In general, when we think about honey bees, we may think about them as insects that sacrifice themselves for the hive. The idea of the queen in the hive could reinforce a belief that honey bees are simply workers or slaves. However, a study reported by the journal Science leads to believe that honey bees are more than “programmed” creatures. In fact, the research concluded that all honey bees do not share the same wants and that some of them find it pleasurable to go towards the unknown.
Effectively, when the members of the colony become too numerous for the hive, certain bees go look for a new habitat for the colony. This situation can help identify adventure seeker bees. Similarly, Sonia Van Gilder Cooke in her article in newsfeed.time.com wrote:
Instead, some bees are thrill-seekers always looking for a new experience. So how does a bee get a rush? One way is by becoming a nest scout. When the colony outgrows its hive, it has to find a new place to live, and that’s when a vanguard of scout bees takes off in search of new digs. These brave little nest scouts (drawn from less than 5% of the colony) are also much more likely than the average bee to become food scouts.
An element that shows that these types of behavior are not only seen during a period of considerable growth of the hive is the fast that even concerning feeders, the team of the entomologist Gene Robinson found different personality traits in bees. Truly, in an article by Emily Sohn published on MSNBC.MSN.com, one can read the following:
To find out what drives that kind of risk-taking behavior in honeybees, Robinson and colleagues started by using an experiment to classify as scouts those bees that were driven to seek out newly introduced feeders. The majority of bees played it safe and chose to stick with the feeder they were trained on.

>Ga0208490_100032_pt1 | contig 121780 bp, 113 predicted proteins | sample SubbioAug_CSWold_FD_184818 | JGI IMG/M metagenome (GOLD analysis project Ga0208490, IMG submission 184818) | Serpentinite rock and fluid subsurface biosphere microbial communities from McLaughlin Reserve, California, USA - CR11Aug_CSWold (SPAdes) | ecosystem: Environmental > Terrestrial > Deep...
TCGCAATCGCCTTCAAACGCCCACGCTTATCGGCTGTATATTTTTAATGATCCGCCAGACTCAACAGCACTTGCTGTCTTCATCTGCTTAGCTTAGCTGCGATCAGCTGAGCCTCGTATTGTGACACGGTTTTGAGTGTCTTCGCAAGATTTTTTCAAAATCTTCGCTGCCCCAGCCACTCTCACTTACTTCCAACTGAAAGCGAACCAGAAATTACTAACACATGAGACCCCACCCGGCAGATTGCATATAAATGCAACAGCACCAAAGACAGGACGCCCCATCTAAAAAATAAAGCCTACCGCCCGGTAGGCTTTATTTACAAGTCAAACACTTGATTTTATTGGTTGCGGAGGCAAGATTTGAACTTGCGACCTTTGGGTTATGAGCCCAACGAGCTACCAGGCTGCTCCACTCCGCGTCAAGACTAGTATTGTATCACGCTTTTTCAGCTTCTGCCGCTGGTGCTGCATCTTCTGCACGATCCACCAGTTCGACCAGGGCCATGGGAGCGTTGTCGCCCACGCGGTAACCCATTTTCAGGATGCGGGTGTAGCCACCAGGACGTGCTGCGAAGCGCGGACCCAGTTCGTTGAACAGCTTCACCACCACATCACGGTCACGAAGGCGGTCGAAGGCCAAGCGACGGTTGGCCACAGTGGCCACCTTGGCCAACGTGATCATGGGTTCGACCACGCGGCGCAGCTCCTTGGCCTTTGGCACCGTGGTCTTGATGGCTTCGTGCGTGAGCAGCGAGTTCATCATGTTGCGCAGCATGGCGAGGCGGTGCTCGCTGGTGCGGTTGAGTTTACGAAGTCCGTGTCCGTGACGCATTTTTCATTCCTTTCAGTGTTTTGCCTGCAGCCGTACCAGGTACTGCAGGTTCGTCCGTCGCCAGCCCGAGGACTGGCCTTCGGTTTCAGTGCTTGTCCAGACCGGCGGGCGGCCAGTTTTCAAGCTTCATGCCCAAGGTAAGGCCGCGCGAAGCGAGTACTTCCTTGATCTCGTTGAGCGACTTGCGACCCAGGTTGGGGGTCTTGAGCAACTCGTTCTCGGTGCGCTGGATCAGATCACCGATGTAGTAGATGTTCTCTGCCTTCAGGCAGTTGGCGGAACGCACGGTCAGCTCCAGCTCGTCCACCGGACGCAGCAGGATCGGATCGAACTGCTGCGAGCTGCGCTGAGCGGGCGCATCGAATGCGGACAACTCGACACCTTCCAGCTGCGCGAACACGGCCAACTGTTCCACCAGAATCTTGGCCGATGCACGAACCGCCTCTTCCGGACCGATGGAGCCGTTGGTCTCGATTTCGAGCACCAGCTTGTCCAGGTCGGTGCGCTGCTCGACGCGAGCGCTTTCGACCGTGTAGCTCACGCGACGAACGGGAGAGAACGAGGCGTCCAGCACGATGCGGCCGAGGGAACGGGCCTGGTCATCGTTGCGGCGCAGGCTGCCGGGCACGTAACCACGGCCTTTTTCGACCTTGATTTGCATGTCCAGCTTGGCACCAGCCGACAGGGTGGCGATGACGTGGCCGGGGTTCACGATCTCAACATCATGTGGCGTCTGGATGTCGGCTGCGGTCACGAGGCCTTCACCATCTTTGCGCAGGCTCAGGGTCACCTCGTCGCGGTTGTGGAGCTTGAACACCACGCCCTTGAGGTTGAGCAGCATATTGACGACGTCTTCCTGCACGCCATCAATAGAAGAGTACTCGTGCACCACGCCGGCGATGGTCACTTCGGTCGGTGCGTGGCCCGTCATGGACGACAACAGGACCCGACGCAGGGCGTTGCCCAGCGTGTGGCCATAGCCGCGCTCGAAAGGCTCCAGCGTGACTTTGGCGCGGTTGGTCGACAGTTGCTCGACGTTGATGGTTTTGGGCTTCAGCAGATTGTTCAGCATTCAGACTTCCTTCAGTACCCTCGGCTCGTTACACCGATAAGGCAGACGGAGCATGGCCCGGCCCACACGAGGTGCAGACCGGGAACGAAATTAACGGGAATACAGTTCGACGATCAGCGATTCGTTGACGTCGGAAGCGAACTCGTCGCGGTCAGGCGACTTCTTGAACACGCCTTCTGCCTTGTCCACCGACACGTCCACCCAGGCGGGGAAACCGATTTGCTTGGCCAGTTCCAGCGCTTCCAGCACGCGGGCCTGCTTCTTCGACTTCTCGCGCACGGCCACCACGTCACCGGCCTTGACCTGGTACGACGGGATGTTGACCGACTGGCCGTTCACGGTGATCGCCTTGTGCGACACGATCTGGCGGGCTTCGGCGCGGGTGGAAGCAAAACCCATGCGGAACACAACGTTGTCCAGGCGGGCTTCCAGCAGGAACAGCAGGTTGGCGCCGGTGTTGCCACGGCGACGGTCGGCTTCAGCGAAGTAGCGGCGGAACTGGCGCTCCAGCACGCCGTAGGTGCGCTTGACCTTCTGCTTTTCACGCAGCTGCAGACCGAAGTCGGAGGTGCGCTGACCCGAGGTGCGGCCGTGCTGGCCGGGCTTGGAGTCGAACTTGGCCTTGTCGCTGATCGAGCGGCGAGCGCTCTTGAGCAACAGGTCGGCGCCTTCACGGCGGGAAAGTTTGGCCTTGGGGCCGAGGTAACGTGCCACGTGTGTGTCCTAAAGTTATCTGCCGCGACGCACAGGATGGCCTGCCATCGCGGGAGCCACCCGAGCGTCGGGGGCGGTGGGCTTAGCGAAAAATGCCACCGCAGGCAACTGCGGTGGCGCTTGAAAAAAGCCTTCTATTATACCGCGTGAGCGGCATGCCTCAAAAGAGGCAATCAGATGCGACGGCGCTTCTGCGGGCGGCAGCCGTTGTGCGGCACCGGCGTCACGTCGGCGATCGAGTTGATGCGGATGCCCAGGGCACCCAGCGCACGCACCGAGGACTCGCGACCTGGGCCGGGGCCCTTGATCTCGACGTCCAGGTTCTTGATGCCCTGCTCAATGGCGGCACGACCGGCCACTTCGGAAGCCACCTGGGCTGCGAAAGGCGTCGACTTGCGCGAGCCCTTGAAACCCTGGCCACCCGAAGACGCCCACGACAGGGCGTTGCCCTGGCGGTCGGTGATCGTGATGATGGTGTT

However, how can scientist define that what they seeing may actuality be different characters in honey bees? An element of response comes from the fact that by having certain honey bees present in different context the same type of behavior, this type of behavior can be seen as a personality trait. Accordingly, the article by Emily Sohn mentions:
In order to qualify as what we think of as personality traits, certain kinds of behaviors have to apply in different contexts. The researchers were able to demonstrate this kind of consistency in honeybees by showing experimentally that food-scouting bees were more than three times as likely to also scout out new nest sites compared to less adventurous bees.
This belief that some honey bees are more adventurous than others is reinforced by the fact that the gene activity in non scout bees and scout bees were very different. Actually, in an article published on Redorbit.com it can be read that:
Using microarray analysis, the research team studied the brains of the food and nest scouting bees against the non-scouting bees. This research showed that there are thousands of genetic differences between the brains of the scouting bees and the non-scouting bees. The research team was shocked by the results.
Nonetheless, these differences in personality within the colony can be modified. At the core of this modification is the manipulation of the chemicals glutamate, octopamine and dopamine. Pointing out this fact, Cassie Ryan of the Epoch Times wrote:
The researchers used different chemicals to test the relationship between brain signaling and novelty-seeking, and found that non-scouting bees could be induced to become scouts with glutamate and octopamine, while scouting could be suppressed by blocking dopamine.
With these results, it appears that honey bees are very complex creatures that may be driven, for some, by the desire to explore. I don’t know if the results of this study will permit to limit the colony collapse disorder but they are certainly interesting facts about honey bees.